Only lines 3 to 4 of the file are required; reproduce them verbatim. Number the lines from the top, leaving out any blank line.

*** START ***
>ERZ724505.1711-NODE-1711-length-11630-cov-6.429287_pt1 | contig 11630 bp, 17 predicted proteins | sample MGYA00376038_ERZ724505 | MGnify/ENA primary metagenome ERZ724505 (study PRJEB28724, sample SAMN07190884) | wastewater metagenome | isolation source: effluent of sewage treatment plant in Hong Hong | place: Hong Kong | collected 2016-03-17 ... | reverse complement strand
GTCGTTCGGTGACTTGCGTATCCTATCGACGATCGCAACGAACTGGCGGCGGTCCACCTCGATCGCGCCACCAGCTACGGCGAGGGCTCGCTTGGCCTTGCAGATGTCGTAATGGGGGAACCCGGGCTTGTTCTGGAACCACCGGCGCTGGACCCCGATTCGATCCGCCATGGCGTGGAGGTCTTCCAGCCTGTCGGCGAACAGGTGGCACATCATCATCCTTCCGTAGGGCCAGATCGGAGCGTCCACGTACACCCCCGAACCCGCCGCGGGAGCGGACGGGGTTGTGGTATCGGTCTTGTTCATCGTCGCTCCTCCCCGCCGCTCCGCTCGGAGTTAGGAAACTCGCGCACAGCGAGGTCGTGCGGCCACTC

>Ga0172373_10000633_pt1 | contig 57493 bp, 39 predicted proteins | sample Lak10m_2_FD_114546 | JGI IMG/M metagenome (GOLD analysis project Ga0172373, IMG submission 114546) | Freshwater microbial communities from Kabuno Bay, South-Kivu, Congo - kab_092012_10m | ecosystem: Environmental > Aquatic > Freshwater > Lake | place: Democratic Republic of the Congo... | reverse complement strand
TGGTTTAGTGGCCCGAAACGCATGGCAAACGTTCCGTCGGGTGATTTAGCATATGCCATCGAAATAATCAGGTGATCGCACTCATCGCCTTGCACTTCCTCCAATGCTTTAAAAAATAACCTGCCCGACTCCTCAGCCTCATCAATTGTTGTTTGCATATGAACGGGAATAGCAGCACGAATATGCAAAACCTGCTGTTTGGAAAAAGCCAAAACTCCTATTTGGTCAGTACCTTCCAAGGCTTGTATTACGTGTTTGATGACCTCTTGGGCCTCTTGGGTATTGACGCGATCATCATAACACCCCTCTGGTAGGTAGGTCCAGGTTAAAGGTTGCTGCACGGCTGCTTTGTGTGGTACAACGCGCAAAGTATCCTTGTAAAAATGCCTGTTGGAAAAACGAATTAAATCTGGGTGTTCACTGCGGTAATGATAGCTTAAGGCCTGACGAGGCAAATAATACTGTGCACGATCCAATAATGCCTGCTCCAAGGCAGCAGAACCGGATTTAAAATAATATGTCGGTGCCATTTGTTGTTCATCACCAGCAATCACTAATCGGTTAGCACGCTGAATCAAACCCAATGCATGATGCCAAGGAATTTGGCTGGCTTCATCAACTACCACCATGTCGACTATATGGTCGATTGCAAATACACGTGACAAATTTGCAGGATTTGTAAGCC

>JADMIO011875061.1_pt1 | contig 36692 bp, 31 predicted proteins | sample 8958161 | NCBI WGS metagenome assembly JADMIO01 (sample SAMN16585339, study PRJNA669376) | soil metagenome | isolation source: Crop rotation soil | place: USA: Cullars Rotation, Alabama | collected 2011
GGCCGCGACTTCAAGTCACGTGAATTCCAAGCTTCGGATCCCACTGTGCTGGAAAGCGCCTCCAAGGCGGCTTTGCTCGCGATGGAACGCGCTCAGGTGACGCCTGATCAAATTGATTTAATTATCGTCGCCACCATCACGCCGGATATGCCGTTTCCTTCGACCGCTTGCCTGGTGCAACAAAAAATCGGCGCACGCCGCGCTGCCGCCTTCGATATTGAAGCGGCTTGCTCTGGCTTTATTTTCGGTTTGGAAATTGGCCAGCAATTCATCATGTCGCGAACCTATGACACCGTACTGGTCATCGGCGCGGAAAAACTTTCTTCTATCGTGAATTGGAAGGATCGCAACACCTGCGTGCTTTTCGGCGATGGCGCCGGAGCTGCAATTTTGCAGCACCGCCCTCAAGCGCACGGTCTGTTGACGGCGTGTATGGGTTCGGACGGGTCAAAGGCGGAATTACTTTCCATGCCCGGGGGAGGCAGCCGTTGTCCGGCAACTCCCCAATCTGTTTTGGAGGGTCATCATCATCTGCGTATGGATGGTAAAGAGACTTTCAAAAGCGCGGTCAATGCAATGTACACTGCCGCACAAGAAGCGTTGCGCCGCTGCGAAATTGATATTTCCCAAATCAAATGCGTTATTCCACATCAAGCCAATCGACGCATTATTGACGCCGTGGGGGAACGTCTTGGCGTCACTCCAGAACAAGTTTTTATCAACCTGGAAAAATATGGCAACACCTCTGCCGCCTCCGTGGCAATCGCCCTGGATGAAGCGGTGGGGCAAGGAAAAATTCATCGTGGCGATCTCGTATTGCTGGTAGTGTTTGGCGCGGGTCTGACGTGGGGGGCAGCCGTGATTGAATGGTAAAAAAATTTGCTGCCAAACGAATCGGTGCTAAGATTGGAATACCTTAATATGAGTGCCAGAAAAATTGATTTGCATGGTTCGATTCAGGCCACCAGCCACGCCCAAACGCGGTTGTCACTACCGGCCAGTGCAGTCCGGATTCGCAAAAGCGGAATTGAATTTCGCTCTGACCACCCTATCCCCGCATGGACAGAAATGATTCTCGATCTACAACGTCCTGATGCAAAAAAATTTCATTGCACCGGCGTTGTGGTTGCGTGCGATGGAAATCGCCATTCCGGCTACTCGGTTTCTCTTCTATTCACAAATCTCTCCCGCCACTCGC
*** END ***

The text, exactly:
>Ga0172373_10000633_pt1 | contig 57493 bp, 39 predicted proteins | sample Lak10m_2_FD_114546 | JGI IMG/M metagenome (GOLD analysis project Ga0172373, IMG submission 114546) | Freshwater microbial communities from Kabuno Bay, South-Kivu, Congo - kab_092012_10m | ecosystem: Environmental > Aquatic > Freshwater > Lake | place: Democratic Republic of the Congo... | reverse complement strand
TGGTTTAGTGGCCCGAAACGCATGGCAAACGTTCCGTCGGGTGATTTAGCATATGCCATCGAAATAATCAGGTGATCGCACTCATCGCCTTGCACTTCCTCCAATGCTTTAAAAAATAACCTGCCCGACTCCTCAGCCTCATCAATTGTTGTTTGCATATGAACGGGAATAGCAGCACGAATATGCAAAACCTGCTGTTTGGAAAAAGCCAAAACTCCTATTTGGTCAGTACCTTCCAAGGCTTGTATTACGTGTTTGATGACCTCTTGGGCCTCTTGGGTATTGACGCGATCATCATAACACCCCTCTGGTAGGTAGGTCCAGGTTAAAGGTTGCTGCACGGCTGCTTTGTGTGGTACAACGCGCAAAGTATCCTTGTAAAAATGCCTGTTGGAAAAACGAATTAAATCTGGGTGTTCACTGCGGTAATGATAGCTTAAGGCCTGACGAGGCAAATAATACTGTGCACGATCCAATAATGCCTGCTCCAAGGCAGCAGAACCGGATTTAAAATAATATGTCGGTGCCATTTGTTGTTCATCACCAGCAATCACTAATCGGTTAGCACGCTGAATCAAACCCAATGCATGATGCCAAGGAATTTGGCTGGCTTCATCAACTACCACCATGTCGACTATATGGTCGATTGCAAATACACGTGACAAATTTGCAGGATTTGTAAGCC